Bug Realty’s marketing plan is all about buzz — and not the sound that bees make.
The company seeks to stir up consumer interest from its branded Volkswagen Beetles painted like ladybugs, its line of promotional clothing with the word "bug" on the chest, and its customized Apple iPhones in a ladybug motif: red with black spots.
Kevin Seney, Bug Realty founder and a real estate finance industry veteran who served as president and CEO for The Home Loan Store Inc. before selling that business in 2000, uses the word "cool" a lot when talking about his new venture.
His idea was to create a memorable and approachable business brand and franchise model that embraces technology and virtual offices.
On visits to real estate brokerage offices during his years in the mortgage business, Seney said it was common to see real estate brokerage offices with mostly empty cubicles, as many agents don’t spend much time in the office.
The business model seeks to cut overhead costs by eliminating the need for huge office space, and the colorful cars that its agents drive cut ad costs by serving as mobile billboards. While the company’s car may not be as luxurious as a Lexus, it fits in with Seney’s vision for the brand.
"We’ve created a brand that’s lovable. In … creating this whole image thing, we overcame the challenges that all Realtors have — and that is creating trust. We’ve created this warm, funny, friendly brand," he said.
He acknowledged that bugs may have a negative connotation for some consumers — particularly if you’re talking about cockroaches or termite infestations at a home. And that’s why Bug Realty went with the ladybug theme, he said. "It stands alone in the world of bugs as the only bug you don’t squish." Likewise, Seney said he’s hoping that image will convey more of a warm and fuzzy feeling for his real estate company.
The company’s cars and branded clothing that its agents and brokers wear are great icebreakers and marketing tools, Seney said.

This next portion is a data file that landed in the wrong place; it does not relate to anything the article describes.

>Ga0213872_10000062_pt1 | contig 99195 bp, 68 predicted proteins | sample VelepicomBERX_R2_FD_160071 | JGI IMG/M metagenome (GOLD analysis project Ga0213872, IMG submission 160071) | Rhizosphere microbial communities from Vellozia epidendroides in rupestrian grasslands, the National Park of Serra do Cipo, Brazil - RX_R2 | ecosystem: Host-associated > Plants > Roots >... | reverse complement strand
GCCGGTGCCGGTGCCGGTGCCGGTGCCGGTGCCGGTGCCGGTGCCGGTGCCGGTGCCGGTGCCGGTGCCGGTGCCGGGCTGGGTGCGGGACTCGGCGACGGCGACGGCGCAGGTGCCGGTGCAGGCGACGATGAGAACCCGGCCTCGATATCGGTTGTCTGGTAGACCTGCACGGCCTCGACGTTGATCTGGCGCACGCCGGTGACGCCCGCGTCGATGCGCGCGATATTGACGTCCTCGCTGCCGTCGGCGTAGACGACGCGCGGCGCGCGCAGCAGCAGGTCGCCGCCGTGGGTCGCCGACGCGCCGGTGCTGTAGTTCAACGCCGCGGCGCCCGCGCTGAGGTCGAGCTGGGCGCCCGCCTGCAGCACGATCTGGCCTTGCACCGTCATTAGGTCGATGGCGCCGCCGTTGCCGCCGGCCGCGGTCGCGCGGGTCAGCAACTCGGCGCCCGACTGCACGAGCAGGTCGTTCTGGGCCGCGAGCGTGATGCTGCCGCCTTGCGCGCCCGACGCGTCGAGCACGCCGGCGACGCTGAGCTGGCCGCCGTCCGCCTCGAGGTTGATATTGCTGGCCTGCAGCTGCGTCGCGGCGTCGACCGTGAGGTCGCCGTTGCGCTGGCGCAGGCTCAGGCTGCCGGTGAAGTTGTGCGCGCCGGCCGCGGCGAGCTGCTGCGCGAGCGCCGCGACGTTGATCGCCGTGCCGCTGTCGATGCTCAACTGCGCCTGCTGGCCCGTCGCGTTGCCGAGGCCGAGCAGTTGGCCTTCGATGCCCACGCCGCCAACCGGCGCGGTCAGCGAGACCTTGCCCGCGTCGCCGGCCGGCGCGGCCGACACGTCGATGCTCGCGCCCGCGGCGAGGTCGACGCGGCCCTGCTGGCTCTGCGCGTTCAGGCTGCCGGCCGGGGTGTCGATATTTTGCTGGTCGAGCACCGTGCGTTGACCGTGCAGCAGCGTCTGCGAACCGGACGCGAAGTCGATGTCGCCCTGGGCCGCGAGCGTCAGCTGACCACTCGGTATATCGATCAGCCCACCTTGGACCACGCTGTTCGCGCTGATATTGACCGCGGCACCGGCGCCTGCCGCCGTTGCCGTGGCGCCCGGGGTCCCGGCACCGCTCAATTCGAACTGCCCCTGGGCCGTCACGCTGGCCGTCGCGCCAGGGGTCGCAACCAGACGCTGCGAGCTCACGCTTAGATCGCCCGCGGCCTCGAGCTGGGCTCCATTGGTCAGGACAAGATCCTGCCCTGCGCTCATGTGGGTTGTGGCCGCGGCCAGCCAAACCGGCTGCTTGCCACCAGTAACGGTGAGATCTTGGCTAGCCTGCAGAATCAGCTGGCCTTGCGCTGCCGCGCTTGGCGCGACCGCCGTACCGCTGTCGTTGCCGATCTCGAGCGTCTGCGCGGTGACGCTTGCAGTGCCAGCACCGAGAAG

"People standing in line at Starbucks or Costco always come up to you and say, ‘What’s Bug?’ As an agent, you’re always wanting to engage in conversation with somebody who could be a client," he said.
Bug Realty launched three years ago and began franchising last year. There are now four franchises, including three in California and one in Colorado. The original company is based in the San Diego, Calif., area.
While Bug’s frugal approach to office space and use of technology is designed to help the company cut costs and run more efficiently, Seney does not characterize Bug as a discount real estate company.
In some ways, the company is very traditional, he said. Bug has a philosophy to be engaged with the community, and Seney said he has donated free company-branded clothing at youth sporting events to spread the word about Bug.
"Our whole deal is let’s take real estate back to the neighborhood in a friendly way. It’s right back out there in the neighborhood the way real estate used to be done," he said.
Patti Barrett, broker-owner for Bug Realty Grand Junction in Colorado, said she fell in love with the company’s brand image, and opened a franchise in January.
Barrett and her colleague bought two of the Bug-banded Beetles even before setting up shop — the company requires franchisees to purchase or lease the cars. "The biggest comment I get is, ‘I see your cars everywhere.’ People … see us as a really friendly operations model. They stop and talk to us wherever we are," she said.
She related anecdotes about a woman leaning out the window at the local Wendy’s fast-food restaurant or the small child who complimented her car.
Sometimes, she’s taken a drive with her office colleague — using both cars to draw more attention. "I’ll call her and I’ll say, ‘Let’s two-bug it,’" said Barrett, who has worked in real estate since 1986.
Barrett, who had been an independent broker, checked out a number of other franchise models before the Bug image grabbed her. She had earlier worked under the Century 21 brand, and she checked out some of the franchise models for companies that offer low-cost services.
With Bug, she said, "I’m not losing any independence at all." She offers three different levels of pricing based on the level of service that her clients choose.
Barrett, a rugby enthusiast, said she plans to drive her Bug car out to a rugby match in her area this weekend. She pondered, "Maybe I’ll see if those guys will pick my car up."
She’s also planning to park the car at a local home and garden show. Just making an appearance in the car is "like a warm call, not a cold call," she said. It is a brand, she said, that "breaks the ice with so many people."
And that’s what she was looking for in joining a franchise, she said. "I didn’t go for a stuffy image."
Barrett said she is seeking to train more agents to join her company, and she is getting her Bug-branded iPhone in a couple of weeks.
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